Climate Change Rights

Indigenous Communities Bear the Brunt of Climate Change
Lola Cabnal, Ak’ Tenamit’s Director of Environmental Advocacy, leads national workshops to help local environmental protection agencies coordinate their work.

Guatemala’s geography and climate are responsible for the country’s rich biodiversity but also make the region highly vulnerable to climate change. It is arguable that those who will be most impacted by these changes are the Country’s 24 indigenous groups. Although they have coexisted with nature for centuries, the environmental changes their areas are experiencing only exacerbates the poverty and extreme poverty that they face.

Indigenous women are likely to suffer the worst. They may have to walk further to collect water or wood. They may have to work longer hours in the fields because it was hardened following severe drought or may watch their entire harvest be destroyed by floods, which also brings water-borne diseases.

Promoting Indigenous Rights During Climate Change

Our mission

National and international leaders are currently designing strategies to regulate and mitigate the effects of climate change on high-risk areas; the activities that result from these decisions will directly impact indigenous villages.

Our mission is to:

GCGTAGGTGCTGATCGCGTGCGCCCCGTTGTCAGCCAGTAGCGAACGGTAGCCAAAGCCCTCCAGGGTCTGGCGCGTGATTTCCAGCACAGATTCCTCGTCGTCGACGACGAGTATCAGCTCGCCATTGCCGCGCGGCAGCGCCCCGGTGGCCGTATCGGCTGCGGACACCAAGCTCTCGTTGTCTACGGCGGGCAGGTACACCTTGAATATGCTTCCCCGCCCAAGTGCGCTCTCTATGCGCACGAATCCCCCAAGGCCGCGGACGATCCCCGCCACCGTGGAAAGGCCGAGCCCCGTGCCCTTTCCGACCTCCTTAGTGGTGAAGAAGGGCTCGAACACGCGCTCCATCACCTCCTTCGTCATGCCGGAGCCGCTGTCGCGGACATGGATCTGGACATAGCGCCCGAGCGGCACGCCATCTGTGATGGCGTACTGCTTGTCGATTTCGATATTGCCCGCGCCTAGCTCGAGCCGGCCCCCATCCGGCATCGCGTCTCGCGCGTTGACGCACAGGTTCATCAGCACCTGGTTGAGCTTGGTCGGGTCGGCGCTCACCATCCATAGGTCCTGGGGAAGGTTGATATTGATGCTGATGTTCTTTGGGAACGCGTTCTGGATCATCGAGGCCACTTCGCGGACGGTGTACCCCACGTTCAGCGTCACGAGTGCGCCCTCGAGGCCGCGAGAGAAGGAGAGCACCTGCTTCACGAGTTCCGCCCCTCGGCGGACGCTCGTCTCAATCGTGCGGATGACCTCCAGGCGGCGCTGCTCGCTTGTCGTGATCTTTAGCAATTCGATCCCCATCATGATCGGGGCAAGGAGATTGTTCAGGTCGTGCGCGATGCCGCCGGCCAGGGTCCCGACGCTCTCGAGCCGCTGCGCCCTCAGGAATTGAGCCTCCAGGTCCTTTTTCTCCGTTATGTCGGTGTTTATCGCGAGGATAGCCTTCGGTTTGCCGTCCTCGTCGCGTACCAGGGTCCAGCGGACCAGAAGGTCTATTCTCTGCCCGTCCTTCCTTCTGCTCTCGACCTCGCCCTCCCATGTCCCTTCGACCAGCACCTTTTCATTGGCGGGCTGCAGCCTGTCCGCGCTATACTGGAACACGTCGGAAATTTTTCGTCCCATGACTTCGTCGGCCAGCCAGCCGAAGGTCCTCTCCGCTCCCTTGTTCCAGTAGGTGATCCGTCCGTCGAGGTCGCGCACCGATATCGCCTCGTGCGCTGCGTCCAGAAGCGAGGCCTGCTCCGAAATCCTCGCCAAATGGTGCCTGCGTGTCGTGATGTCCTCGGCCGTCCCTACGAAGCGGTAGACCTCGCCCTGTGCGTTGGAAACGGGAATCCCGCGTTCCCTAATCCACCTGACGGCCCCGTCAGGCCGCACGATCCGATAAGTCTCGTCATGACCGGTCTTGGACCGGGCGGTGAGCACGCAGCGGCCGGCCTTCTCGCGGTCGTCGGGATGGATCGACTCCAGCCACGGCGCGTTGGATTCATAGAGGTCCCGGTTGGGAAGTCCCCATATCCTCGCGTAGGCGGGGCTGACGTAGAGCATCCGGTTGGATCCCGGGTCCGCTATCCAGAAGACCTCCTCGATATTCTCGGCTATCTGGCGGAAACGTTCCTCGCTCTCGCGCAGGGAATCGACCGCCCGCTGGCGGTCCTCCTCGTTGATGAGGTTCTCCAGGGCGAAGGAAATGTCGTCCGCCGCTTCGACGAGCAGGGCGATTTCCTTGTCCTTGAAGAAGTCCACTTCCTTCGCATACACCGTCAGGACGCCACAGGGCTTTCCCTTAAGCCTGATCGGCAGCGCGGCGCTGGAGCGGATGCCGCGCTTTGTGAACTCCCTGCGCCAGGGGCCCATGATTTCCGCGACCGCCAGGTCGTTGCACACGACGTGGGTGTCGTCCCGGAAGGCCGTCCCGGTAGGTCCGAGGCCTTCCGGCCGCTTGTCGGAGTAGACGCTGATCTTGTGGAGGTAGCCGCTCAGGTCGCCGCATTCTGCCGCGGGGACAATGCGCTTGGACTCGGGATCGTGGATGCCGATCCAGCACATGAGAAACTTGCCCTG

• Educate indigenous groups about climate change and the solutions being proposed and ensure that they have a voice in designing such policies.
  • Ensure that indigenous groups’ vision and rights are included in the UN Framework Law on Climate Change and in Guatemala’s climate change policies and strategies.
  • Ensure that indigenous groups are able to participate in national, regional, and international conferences regarding climate change so that they are seen as actors in this discussion.

Through GICCC’s advocacy, the Framework Law and Guatemala’s national climate change strategy (REDD) now include measures to protect indigenous groups.

Our work
  • We led the formation of the Guatemalan Indigenous Committee on Climate Change (GICCC), which is the first lobbying organization in Latin America to advocate for the protection of indigenous rights during climate change.
  • The GICCC is actively involved in the design of the UN Framework Law on Climate Change and the formation of Guatemala’s climate change strategies.
  • We attend international conferences and organize meetings with environmental organizations and national and regional leaders to persuade these groups to include the GICCC in policy and legislation discussions.
  • We advocate for including measures to protect indigenous rights and communities in legislation and national policies.
  • We organize information sessions in indigenous communities and organizations to educate them about climate change and prompt them to participate in national and international climate change forums.

Ak’ Tenamit has participated in the UN’s International Climate Change conferences since 2009.